If Super Unison sound personable and emotional — well, it’s because they are. The band, whose newest LP Stella released via Deathwish this October, plays a flowing, dynamic style of heavy music that really gives each member and element the chance to shine. They’re intense and harried, but accessible too. Their music presents one of those grand experiences that the listener can immerse themselves in, whether they’re at home or a show.
Once they get there, they’ll find that the band’s already immersed. Vocalist Meghan O’Neil explains of their craft: “I think it’s just a good place for catharsis. We try and not have a lot of rules on ourselves with what we can and can’t create, and so I like the freedom of that. There can be variety on the record. Sometimes I want to do different styles of music, but I guess that punk and hardcore are like my comfort zone and what I’ve learned. I think there is kind of a freedom in it too. It’s nice to go to Super Unison – and they are different — and have people understand and support that and not be like oh this is totally different and we don’t like it. I feel like I’ve had room to grow a bit, and that’s been nice.”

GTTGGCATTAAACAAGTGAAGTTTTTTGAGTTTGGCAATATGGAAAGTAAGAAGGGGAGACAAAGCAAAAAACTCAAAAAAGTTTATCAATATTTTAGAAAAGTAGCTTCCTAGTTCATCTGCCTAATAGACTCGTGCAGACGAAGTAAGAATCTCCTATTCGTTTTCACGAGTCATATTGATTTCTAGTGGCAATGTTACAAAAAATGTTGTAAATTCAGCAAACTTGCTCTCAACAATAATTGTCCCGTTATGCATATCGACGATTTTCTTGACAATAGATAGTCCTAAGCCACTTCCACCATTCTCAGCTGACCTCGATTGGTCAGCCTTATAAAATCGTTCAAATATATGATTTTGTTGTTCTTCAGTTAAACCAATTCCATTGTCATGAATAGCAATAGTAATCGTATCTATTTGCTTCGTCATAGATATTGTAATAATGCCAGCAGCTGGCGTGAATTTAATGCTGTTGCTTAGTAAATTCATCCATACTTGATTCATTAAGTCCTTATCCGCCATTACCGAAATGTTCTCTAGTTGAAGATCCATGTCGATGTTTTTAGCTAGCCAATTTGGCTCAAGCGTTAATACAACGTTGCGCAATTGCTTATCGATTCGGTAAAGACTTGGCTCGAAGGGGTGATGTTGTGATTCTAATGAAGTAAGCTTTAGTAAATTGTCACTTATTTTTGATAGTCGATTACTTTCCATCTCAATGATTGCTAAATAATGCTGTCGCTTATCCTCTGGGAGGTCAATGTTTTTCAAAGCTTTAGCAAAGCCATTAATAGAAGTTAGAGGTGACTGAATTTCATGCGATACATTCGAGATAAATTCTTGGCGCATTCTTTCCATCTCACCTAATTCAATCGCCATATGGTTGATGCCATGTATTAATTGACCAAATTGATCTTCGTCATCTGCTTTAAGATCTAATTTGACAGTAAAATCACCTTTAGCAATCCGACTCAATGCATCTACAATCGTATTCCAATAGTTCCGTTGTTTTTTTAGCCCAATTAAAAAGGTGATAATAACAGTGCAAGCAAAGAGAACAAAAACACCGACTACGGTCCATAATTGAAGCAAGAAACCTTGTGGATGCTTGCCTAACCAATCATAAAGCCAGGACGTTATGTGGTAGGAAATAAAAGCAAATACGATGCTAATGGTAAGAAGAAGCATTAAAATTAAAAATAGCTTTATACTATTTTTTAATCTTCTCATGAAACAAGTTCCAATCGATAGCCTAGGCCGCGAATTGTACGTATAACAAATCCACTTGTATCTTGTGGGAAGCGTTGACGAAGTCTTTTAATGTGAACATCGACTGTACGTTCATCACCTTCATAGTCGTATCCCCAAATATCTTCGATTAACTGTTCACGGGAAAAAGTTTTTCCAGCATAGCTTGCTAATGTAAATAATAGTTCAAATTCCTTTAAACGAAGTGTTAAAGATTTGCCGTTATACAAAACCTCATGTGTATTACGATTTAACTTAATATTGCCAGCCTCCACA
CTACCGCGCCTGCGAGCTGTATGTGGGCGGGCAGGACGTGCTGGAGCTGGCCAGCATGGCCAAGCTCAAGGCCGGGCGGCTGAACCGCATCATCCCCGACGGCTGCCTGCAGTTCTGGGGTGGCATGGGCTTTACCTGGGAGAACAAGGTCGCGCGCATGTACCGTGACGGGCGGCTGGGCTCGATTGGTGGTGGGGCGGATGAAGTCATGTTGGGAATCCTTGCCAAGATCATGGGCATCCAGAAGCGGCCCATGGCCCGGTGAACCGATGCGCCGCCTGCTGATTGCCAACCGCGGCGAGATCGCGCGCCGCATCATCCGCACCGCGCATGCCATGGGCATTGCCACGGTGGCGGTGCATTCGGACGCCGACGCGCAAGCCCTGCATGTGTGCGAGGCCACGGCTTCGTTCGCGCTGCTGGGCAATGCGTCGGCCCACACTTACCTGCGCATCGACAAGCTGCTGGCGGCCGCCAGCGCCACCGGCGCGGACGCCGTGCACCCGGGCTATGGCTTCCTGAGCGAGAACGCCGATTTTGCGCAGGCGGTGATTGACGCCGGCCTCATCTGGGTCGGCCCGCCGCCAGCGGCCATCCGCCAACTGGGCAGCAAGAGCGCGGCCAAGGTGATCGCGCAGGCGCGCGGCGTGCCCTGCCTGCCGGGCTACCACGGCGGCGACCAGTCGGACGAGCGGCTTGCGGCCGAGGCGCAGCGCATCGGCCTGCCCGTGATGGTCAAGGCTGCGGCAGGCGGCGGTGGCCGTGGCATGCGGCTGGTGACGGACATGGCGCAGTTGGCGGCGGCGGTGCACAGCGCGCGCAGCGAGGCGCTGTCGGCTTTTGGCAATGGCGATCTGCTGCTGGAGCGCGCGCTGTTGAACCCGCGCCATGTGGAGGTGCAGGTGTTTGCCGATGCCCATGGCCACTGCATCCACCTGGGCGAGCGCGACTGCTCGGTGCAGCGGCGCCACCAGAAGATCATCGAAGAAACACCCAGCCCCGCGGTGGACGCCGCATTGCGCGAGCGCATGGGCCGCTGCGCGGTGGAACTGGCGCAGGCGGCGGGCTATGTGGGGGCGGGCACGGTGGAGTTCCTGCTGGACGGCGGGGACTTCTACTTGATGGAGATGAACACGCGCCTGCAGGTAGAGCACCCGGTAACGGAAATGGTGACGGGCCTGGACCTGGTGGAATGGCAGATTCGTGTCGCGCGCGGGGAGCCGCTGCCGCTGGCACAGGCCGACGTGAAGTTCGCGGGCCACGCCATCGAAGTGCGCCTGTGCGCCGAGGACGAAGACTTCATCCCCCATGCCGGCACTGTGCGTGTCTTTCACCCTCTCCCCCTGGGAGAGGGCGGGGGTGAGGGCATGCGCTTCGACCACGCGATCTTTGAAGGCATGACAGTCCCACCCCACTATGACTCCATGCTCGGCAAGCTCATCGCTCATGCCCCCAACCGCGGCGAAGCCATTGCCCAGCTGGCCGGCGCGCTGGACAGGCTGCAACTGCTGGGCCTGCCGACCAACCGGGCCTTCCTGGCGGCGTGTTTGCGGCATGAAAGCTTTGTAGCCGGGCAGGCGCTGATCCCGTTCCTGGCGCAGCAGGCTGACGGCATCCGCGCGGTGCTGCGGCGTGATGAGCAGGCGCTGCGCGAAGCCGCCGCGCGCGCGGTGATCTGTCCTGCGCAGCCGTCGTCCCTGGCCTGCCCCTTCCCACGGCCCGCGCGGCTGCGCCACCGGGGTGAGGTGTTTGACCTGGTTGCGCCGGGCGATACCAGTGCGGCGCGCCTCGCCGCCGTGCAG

Building Up To Stella
Indeed — O’Neil has been involved with music for years beyond Super Unison. She sang for the hardcore band Punch, which put out an array of records over more than half a dozen years ending in 2014 with the They Don’t Have to Believe full length. She first forged connections with Tre McCarthy at Deathwish while with Punch, but that’s hardly to say that her and her band mates haven’t forged their own new, fresh path now.
“I feel like, over ten years ago, when I started writing lyrics I was a little more guarded and trying to keep it only political,” O’Neil explains. “Then through the years, I’ve allowed myself to open up and wear my heart on my sleeve a bit with the lyrics, and I think that people respond to it more, and it’s been rewarding to allow myself to do that.”